Increased angiogenesis is one of the hallmarks of cancer and is positively correlated with cancer metastasis [22, 23]. Importantly, high metastatic rate is the major cause of death in CRC patients [24]. Thus, targeting angiogenesis might be an effective way to treat advanced CRC. Our results showed that RRS1 silencing suppressed the angiogenesis of RKO cells. These findings indicated that RRS1 might be a promising target for metastatic CRC patients.

In summary, our study provided the first evidence that RRS1 was a novel oncogene for CRC. Silencing of RRS1 suppressed cell proliferation and tumor formation of CRC cells, mainly through cell cycle arrest at the G2/M phase, enhanced apoptosis and angiogenesis inhibition. At the molecular level, cell cycle transition factors were involved in the pathogenic effect of RRS1 in CRC cells.


Patient information and TCGA colon cancer mRNA database and analysis

All 77 patients with colon cancer and 16 adjacent normal tissues which were taken from the area more than 10cm away from primary neoplasms were enrolled from 2012 to 2014. The median age of patients was 59 years (range: 49-68) at the time of surgery, and the median follow-up time was 31 months post-operatively (range: 25-37 months). The study was approved by the Ethics Committee of The Affiliated Hospital of Inner Mongolia Medical University. A written informed consent was obtained from all patients. Transcriptome expression datasets and the corresponding clinical information were downloaded from websites of The Cancer Genome Atlas (http://cancergenome.nih.gov). Total 362 samples, which contain transcriptional expression data of 334 tumor tissues and 28 normal tissues, were available for this analysis.

Cell culture

Human colorectal cancer cell lines RKO and HCT116 were cultured in 1640 medium (Invitrogen), supplemented with 10% fetal bovine serum (Corning) and 1% penicillin and streptomycin solution (Corning). All the cells were cultured at 37°C with 5% CO2.

Total RNA isolation and quantitative real-time PCR

Total RNA was isolated from indicated cells using Trizol reagent (Invitrogen) and Ultrapure RNA Kit from CWBIO (Beijing, China) according to the manufacturer’s instructions. 0.8 microgram of total RNA was reverse-transcribed using M-MLV reverse transcriptase (Promega). Quantitative real-time PCR was performed on a real-time PCR machine TP800 (Takara) using SYBR master mixture (Takara). The primer sequences are as follows: RRS1 forward, 5′- CCCTACCGGACACCAGAGTAA-3′, RRS1 reverse, 5′- CCGAAAAGGGGTTGAAACTTCC-3′; and GAPDH forward, 5′- TGACTTCAACAGCGACACCCA-3′, GAPDH reverse, 5′- CACCCTGTTGCTGTAGCCAAA-3. The relative RRS1 expression was normalized to GAPDH, and data analysis was conducted using the comparative CT method.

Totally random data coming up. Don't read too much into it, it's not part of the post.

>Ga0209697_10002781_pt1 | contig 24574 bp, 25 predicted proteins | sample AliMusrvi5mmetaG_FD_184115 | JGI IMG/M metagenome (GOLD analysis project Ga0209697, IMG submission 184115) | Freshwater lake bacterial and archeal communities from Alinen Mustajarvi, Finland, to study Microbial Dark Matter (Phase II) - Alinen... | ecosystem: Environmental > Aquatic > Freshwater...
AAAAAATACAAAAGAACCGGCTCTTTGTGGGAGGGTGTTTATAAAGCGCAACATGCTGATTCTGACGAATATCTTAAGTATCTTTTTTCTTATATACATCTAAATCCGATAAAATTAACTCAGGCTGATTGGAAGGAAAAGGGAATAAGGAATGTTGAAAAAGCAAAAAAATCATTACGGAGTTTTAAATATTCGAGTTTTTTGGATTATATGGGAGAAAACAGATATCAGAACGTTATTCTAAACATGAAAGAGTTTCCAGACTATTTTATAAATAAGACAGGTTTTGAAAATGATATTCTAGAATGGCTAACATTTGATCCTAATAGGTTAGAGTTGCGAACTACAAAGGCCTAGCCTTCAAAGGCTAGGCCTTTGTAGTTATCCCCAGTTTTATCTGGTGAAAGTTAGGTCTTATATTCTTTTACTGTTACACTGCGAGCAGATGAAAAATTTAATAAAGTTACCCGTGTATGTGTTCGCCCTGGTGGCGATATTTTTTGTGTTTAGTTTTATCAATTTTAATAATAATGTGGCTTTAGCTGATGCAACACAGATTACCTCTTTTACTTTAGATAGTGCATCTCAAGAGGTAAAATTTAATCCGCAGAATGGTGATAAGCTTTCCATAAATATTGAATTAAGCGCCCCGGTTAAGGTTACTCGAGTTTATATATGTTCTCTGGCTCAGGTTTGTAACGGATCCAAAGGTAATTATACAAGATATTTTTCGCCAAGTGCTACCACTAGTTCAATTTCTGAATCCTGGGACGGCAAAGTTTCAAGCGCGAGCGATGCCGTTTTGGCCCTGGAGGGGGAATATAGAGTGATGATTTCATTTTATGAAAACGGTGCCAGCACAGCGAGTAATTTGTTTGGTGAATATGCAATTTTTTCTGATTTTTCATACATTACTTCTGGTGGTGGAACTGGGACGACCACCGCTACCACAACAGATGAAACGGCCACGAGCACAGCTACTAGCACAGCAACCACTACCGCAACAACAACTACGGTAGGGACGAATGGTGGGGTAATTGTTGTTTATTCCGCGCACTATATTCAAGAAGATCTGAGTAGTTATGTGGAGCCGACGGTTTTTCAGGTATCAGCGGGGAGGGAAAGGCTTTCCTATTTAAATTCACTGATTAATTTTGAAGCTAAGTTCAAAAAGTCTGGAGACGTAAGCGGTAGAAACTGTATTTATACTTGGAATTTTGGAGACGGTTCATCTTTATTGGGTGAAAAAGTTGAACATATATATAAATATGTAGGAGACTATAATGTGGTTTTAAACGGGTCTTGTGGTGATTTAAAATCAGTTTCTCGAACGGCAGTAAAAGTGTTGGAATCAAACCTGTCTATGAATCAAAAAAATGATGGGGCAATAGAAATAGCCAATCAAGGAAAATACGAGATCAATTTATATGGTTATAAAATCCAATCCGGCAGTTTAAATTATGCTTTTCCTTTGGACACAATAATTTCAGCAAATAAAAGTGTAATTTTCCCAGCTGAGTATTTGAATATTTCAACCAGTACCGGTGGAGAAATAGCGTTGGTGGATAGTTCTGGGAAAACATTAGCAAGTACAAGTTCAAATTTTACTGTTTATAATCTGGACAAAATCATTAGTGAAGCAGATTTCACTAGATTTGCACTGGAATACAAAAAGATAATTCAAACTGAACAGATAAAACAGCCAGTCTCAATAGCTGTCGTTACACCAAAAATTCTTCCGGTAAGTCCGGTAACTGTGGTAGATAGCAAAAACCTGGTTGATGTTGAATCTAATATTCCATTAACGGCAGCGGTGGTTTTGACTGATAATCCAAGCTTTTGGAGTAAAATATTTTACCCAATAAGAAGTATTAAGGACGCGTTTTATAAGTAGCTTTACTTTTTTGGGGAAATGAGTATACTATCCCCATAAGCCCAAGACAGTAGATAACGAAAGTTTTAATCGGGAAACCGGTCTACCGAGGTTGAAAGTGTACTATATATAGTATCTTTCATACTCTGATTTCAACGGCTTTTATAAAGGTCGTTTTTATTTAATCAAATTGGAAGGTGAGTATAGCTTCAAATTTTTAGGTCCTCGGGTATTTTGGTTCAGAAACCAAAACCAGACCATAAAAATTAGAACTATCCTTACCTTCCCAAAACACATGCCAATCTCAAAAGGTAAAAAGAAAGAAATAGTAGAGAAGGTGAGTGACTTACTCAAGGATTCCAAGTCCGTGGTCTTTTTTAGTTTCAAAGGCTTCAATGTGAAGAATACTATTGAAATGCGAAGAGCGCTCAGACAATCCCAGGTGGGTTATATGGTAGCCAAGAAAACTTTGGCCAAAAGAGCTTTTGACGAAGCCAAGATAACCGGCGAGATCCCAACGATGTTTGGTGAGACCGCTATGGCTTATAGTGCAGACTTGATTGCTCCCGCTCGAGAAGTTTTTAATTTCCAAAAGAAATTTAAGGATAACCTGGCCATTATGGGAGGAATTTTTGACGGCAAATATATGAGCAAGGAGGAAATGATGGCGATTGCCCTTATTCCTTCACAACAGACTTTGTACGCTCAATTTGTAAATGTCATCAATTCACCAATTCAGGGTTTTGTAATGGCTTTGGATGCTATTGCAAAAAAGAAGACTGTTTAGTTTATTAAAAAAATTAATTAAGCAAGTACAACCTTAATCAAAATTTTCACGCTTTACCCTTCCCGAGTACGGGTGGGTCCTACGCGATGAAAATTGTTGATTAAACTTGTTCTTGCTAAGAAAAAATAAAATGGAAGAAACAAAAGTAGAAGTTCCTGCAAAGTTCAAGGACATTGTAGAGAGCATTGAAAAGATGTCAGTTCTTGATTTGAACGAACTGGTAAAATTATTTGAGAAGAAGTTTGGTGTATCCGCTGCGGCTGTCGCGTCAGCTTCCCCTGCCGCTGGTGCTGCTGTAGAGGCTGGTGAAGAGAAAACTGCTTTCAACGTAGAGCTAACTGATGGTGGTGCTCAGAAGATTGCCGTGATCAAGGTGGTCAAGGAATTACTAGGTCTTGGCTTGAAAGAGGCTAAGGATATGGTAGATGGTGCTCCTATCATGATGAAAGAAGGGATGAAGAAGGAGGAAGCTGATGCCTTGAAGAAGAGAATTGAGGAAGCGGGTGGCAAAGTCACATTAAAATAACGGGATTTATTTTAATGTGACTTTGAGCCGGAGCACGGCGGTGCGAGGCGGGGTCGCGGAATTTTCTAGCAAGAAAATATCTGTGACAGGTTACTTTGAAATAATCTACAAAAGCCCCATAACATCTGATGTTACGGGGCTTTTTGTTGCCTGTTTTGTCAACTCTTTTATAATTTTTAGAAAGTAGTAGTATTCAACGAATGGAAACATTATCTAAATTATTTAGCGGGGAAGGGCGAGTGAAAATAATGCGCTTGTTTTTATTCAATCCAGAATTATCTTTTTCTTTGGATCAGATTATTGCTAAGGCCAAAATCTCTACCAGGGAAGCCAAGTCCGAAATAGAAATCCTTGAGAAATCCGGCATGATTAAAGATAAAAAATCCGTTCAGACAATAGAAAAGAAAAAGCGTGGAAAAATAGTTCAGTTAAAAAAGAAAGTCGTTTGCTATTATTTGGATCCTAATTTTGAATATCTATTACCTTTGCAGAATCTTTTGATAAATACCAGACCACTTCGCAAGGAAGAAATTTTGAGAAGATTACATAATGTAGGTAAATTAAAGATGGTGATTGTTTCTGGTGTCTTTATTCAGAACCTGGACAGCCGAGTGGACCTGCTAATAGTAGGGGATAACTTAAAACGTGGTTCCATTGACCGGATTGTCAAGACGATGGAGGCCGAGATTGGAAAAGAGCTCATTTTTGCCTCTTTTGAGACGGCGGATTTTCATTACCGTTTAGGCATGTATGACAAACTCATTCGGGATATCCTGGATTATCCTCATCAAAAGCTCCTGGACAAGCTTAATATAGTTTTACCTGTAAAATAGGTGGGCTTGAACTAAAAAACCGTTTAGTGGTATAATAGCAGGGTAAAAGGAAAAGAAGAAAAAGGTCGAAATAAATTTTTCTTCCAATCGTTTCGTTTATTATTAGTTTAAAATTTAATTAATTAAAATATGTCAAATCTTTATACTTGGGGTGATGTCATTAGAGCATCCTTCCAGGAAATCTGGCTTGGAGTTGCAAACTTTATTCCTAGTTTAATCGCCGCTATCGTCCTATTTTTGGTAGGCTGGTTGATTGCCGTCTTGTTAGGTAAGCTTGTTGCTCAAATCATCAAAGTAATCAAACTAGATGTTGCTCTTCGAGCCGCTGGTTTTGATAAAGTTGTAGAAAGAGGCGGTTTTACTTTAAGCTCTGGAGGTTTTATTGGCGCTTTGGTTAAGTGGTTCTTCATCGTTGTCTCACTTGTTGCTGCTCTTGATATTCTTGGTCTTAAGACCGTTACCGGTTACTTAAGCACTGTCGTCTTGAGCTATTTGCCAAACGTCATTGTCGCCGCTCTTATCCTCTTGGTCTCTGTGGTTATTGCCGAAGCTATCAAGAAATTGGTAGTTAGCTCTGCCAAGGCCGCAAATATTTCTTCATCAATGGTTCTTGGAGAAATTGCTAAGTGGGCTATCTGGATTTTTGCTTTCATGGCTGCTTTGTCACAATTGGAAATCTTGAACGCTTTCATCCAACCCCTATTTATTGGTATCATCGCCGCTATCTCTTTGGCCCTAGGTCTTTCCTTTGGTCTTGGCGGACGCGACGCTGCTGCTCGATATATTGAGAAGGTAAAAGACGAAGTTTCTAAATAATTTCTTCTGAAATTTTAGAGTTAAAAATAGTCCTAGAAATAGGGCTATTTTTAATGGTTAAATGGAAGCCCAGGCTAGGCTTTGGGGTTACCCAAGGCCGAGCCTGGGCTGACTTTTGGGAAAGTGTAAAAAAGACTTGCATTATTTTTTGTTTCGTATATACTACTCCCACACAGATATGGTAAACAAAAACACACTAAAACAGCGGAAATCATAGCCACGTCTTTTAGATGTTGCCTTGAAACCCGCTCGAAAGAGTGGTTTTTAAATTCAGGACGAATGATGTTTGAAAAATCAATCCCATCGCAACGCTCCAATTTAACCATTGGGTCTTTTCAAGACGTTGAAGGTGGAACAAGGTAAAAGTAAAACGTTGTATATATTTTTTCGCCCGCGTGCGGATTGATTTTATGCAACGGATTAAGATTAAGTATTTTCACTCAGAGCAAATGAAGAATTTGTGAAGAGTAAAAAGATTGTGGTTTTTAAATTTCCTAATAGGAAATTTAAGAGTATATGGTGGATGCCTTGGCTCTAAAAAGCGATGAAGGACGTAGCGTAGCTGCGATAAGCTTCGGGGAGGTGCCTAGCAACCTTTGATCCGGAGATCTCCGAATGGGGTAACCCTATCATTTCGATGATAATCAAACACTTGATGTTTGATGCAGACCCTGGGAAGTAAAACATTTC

Western blot

Total protein was isolated from indicated cells using lysis buffer (Beyotime) and concentration was determined by BCA protein assay kit (Beyotime). Total protein was separated on a 12 % sodium dodecyl sulfate polyacrylamide gel electrophoresis (SDS-PAGE) and transferred to polyvinylidenefluoride membrane (PVDF; Millipore, USA). The membranes were blocked with 5% skim milk for 1 hour at room temperature and immunoblotted with primary antibodies at 4°C overnight. Antibody against CDC25C was from Cell Signaling Technology. Antibody against CDKN1A and MKI67 were from Abcam.

Packaging of sh-RRS1 lentivirus

The lentivirus system is composed three vectors: pGCSIL-GFP (stably expressed shRNA fused with a GFP marker), pHelper1.0 (gag/pol element) and Helper2.0 (VSVG element). shRNA targeting human RRS1 (5′- GCTGCCTTCATTGAGTTTA -3′) and the control shRNA used as negative control (5′- TTCTCCGAACGTGTCACGT-3′) were designed, synthesized and cloned into the pGCSIL-GFP vector by GeneChem Corporation (Shanghai, China). The three vectors were mixed and transfected to 293T cells with Lipofectamine TM 2000 (Invitrogen, Shanghai, China). After 48h transfection, viral supernatants were collected, centrifuged and filtered through 0.45μm polyvinylidene fluoride membranes. Then the viral supernatants were used to infected RKO and HCT116 cells and the cells were lysed 72 hours after virus infection for real-time PCR and western blot assays.


A total of 93 paired Formalin-fixed, paraffin-embedded (FFPE) tissue samples were stained using primary anti-RRS1 antibody (ab188161, Abcam). The intensity of RRS1 expression was graded as follows: negative = score 0, weak = score 1, moderated = score 2 and strong = score 3. Extent of staining was grouped according to the percentage of high-staining cells in the cancer nest: negative = score 0, 1% to 25% = score 1, 26% to 50% = score 2, 51% to 75% = score 3 and 76% to 100% = score 4. The final quantitation of each staining was obtained by multiplying the two scores. Low expression means refers to a RRS1 score ing≤6, and high expression means refers to a RRS1 scoring score >6. Immuno-reactivity was assessed independently by two expert pathologists blind to all clinical data.

Colony formation assay

Cells infected with shRNA lentivirus targeting negative control or RRS1 were seeded in six-well plates (800 cells/well). After cultured at 37°C for 14 days, colonies were formed. Then the cells were fixed with methanol for 30 min and stained with Giemsa solution for 10 min. The number of colonies (> 50 cells/colony) was quantified using a fluorescence microscopy (Olympus).

Tube formation assay